MCCs stir debate with billboards

Posted on 10 Sep 2009 at 7:50pm
By Tammye Nash I Senior Editor nash@dallasvoice.com

5 area churches work together to put up billboards declaring Christ’s love extends to gays, lesbians


What would Jesus do?

For some people, that’s just a slogan on a jelly bracelet. But for a coalition of five LGBT churches in the Dallas-Fort Worth Metroplex, it is the basis for what they hope will be productive dialogue with those on the conservative side of Christianity about the relationship between homosexuality and the church.

As part of an international campaign to promote such dialogue, the five local churches have banded together to pay for four billboards for the month of September. The billboards are placed strategically along Interstate 30, between Dallas and Fort Worth — two on the eastbound side, and two on the westbound side.

Two of the four have black backgrounds on which is written, in large pink letters, "Would Jesus Discriminate?" At the bottom is the Web site for the campaign, WhyWouldWe.org.

The other two carry much more "provocative" messages, according to the Rev. Colleen Darraugh, senior pastor of MCC of Greater Dallas. Darraugh’s church joined with Promise MCC in Oak Cliff, Trinity MCC in Arlington, Harvest MCC in Denton and Agape MCC in Fort Worth for the campaign.

"One of them says ‘Jesus affirmed a gay couple," and the other says, ‘The early church welcomed a gay man,’" Darraugh said.

Those are the billboards, she added, that are getting the biggest response.
The Rev. Jon Haack, senior pastor at Promise MCC, agreed, but said the response "has been largely positive."

"We’ve gotten responses from people saying, ‘Thank you so much,’ and a few have written us to say this has given them hope for Christians and hope for themselves for the first time," Haack said.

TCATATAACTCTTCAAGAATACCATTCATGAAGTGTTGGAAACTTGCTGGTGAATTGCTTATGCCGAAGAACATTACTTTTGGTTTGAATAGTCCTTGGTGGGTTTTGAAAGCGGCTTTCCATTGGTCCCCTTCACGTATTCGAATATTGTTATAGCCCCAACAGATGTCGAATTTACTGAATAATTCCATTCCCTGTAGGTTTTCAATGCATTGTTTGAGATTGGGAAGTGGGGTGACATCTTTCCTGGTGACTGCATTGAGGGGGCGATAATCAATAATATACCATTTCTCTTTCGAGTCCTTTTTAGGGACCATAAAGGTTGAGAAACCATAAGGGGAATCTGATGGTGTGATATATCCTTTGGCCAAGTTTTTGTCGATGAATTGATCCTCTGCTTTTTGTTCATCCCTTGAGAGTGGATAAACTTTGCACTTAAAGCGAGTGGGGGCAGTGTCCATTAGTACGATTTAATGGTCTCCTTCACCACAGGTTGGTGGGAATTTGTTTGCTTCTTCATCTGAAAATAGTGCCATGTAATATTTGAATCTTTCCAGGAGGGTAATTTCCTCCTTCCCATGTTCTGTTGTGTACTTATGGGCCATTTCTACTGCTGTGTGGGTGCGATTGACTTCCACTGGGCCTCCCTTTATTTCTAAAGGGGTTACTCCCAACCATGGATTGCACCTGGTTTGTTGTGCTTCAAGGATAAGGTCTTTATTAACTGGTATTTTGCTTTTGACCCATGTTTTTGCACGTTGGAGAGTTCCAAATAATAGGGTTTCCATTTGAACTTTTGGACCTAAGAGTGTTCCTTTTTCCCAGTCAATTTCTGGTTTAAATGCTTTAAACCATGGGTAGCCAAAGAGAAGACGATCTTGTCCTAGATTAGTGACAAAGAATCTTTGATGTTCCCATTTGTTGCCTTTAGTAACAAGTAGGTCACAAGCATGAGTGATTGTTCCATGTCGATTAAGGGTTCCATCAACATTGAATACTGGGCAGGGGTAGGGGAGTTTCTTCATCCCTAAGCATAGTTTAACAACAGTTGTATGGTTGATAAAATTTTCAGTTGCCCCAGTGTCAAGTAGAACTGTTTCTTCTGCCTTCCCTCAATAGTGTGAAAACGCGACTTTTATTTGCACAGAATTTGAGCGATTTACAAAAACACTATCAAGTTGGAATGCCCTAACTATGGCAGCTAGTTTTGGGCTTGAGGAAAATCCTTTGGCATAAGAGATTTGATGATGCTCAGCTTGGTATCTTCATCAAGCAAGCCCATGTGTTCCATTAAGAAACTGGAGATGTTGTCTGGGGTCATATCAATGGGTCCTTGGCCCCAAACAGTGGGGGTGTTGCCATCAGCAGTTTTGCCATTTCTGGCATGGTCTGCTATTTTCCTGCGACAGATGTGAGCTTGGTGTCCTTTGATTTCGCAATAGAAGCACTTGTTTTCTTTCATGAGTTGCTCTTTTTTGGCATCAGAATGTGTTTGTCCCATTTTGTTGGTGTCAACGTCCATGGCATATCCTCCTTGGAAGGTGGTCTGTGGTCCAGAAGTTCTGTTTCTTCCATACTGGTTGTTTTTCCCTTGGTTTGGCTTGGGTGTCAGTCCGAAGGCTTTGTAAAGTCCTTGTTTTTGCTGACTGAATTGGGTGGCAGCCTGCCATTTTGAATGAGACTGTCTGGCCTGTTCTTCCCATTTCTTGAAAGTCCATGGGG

Even the messages in opposition have been, in general, "respectful," he said.
But not all of them.

"We’ve gotten responses from people saying that God does discriminate, that homosexuality is a sin. One e-mail had the subject line, ‘How dare you’ and then it went on, ‘pervert the word of God. This will not be tolerated by God.’

"Some of them are even sarcastic, like the one that said something like ‘I’m so glad men can sleep with men and women can sleep with women, even though I, God, destroyed cities because of that kind of thing.’"

Some, Darraugh continued, suggest that "we read our Bibles again, and that we be faithful to Scripture. The thing is, that is exactly what we believe we are doing.
"I can’t see a single example in the Bible of Jesus discriminating against anyone," she said. "One of the biggest difficulties is that people quote the Bible without looking at the translations from the original. In the original Greek, ‘homosexual’ or ‘homosexuality’ doesn’t appear. But new translations use those words. That is culture imposing itself on Scripture."

Many LGBT people have turned their back on religion because of the history of churches rejecting and condemning them. And many would question the need to even try to have dialogue with people who use their religious beliefs to persecute and discriminate against LGBT people.

But both Darraugh and Haack said that history is precisely the reason why such dialogue is needed.

"There are many people in the LGBT community for whom this dialogue is very important, because so much damage has been done through the years in the name of Jesus," Darraugh said. "We are trying to get people to see that, and to see that Jesus had a message of love.

"There is a difference between church tradition and Scripture, and those are the barricades we are trying to take down."

Even though the billboards have prompted some outrage from more conservative factions — one woman told CBS Channel 11 News she "cringed" when she saw the billboards, and that she was "disgusted at the same time" — Haack said he believes that the billboards’ message will reach a larger, more moderate segment of Christians who are willing to discuss the issue.

"It is my hope that more and more people will begin to engage in productive dialogue on how inclusive God’s love really is, and that more and more people will explore for themselves what the Bible really says, instead of just accepting what they have been told all these years."

This article appeared in the Dallas Voice print edition September 11, 2009.

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